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Wednesday, 13 October 2010


Today is my 43rd birthday. It is no understatement to say I have waited all my life to be this age. If Simon Cowell were here I would cry and tell him that this is my last chance at a 43rd birthday and that it means EVERYTHING to me.

Cos it does actually, mean the world to me to be 43. Even though, to all but the most deluded, I am middle aged, and middle age is not supposed to be something one celebrates. How do I know I'm middle aged? Well apart from the maths, which you can do if you wish, the signs are all there.

I read the warning notices on fairground attractions; I find aerial photography quite fascinating; I worry about listed building regulations. And then there is the physical deterioration, not catastrophic as yet admittedly. An extra crow's foot or two, a shade more wobbly round the jowls, a smile which is becoming, literally, 'long in the tooth'.

Am I delighted to face the inexorable signs of ageing in the harsh morning light of the mirror each day? Yes and no. No, because I am a bit vain and sentimental and it would be just lovely to think you could stay young and pretty forever. Yes, because you can't.

Five years ago my cousin Dawn died having been diagnosed with breast cancer two years before. Unfortunately, by the time she was diagnosed the cancer had already spread and she was told there was no chance of remission.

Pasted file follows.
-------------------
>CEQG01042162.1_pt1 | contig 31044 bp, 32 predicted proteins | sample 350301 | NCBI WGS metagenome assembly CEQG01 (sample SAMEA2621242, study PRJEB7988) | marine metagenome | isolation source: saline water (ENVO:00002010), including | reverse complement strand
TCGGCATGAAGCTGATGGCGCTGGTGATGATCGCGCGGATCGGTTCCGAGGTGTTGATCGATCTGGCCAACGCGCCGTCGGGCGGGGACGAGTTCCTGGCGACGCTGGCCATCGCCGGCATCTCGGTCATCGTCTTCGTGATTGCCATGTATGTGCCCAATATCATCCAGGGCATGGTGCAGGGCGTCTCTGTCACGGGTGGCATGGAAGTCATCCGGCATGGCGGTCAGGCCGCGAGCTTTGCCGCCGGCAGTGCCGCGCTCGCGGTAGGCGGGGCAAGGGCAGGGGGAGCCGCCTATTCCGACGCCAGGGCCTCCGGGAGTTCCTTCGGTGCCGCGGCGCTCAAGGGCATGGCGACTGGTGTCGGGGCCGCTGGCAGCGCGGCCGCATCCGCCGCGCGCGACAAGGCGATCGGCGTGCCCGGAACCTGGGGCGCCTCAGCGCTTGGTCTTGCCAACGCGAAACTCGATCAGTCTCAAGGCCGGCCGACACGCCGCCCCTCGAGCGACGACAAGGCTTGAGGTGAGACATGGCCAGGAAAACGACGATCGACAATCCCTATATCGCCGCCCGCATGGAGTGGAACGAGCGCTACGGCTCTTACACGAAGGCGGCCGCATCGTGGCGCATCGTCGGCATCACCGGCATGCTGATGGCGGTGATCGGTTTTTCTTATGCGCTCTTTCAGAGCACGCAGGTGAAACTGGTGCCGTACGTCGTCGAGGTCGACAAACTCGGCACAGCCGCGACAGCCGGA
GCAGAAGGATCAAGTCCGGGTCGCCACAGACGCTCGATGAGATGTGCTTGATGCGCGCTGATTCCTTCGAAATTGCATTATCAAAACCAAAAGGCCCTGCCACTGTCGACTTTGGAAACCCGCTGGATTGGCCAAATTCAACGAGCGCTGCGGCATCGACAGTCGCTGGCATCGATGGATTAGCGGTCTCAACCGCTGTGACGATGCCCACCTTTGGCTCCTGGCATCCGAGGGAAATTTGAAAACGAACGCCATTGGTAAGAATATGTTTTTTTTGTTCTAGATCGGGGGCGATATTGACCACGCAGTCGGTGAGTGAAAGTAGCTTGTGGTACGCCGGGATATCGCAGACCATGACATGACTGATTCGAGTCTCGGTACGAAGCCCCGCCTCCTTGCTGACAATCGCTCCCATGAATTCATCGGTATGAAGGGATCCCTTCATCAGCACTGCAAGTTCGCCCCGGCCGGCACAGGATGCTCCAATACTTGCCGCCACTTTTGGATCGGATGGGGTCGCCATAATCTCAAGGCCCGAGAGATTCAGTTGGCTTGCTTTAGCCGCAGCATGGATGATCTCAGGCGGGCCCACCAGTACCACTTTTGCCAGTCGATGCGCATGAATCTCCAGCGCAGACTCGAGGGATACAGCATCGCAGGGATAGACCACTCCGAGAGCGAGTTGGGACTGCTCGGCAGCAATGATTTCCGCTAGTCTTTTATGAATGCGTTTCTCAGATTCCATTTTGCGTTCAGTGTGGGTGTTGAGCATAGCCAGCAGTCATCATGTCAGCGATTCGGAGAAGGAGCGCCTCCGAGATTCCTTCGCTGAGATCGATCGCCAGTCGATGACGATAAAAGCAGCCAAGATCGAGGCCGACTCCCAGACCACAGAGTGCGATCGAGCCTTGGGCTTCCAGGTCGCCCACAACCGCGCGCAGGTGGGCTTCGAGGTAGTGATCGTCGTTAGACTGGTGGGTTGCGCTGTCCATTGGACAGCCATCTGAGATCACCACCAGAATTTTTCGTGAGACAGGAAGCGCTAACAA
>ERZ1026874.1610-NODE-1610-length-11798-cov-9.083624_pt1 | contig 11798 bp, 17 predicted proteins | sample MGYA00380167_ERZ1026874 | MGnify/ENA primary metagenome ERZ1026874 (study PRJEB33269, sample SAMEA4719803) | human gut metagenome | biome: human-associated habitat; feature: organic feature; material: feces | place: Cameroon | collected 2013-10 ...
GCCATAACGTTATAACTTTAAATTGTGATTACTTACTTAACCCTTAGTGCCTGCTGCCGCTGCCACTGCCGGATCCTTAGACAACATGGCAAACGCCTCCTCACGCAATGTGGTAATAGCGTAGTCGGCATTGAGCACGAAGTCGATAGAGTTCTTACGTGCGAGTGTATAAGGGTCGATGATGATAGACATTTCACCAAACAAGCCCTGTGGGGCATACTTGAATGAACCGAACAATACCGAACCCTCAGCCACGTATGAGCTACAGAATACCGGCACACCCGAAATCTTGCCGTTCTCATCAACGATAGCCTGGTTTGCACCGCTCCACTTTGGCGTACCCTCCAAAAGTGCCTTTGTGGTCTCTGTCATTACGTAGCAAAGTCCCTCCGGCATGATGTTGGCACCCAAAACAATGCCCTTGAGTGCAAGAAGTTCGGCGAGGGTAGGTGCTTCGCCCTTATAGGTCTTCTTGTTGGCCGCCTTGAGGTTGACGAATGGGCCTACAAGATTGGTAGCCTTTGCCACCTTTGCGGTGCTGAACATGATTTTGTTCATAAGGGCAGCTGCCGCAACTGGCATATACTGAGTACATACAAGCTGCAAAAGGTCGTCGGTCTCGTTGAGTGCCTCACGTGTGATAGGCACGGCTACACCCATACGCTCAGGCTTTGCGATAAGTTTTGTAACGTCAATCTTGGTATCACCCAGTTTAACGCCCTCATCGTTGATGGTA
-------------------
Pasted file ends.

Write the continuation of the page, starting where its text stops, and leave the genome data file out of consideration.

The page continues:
Dawn was a fearless child. One who would jump hollering from the highest diving board while I practised a safe, neat little dive from the side of the pool. I always envied her that. And she had the most beautiful strawberry blonde hair.

She was only in her early 30's when she died, leaving not just her little boy but her husband, mother, father, brother, sister-in-law and tiny new-born nephew. And a whole host of friends. I never knew how many till the day of her funeral.

So if I feel sad at the onset of another winter, I remember that I will celebrate Christmas with my family on 25 December. And I think of Dawn who died in December and celebrated her last Christmas early so she could watch her son open his presents one final time.

If I look in the mirror of a morning and feel a little maudlin, I think of Dawn and the way she bore her illness and I determine again not to be sad at the passing of the years but grateful for them.

Seeing what happened to Dawn may not have turned me into someone who treks in the Himalayas and watches the dawn over Macchu Picchu, frankly that's not really my cup of tea. But it has made me determined never to regret another birthday.

So believe me when I say I will enjoy today, my 43rd birthday, and I shall raise a glass to Dawn who never got to enjoy hers.


  1. My brother Alan's birthday was October 30. He died of lung cancer four days into his 54th year. I am now farther into my 54th year than he will ever be. It is now another October and the third year in which I will watch the leaves change and fall and feel that sense of his spirit falling with them. His ashes were scattered in a place he loved, and the tree I planted there for him grows well. In the spring it will put out new leaves and somehow, if only in my heart, his spirit will continue.

    Congratulations on your 43rd birthday, Shelagh;sympathy on your loss. And a glass raised to all who's birthdays we miss.

  2. That was one of the best and most worthwhile things I've read in a long time. Good for you.

  3. Happy Birthday by the way, have a great day


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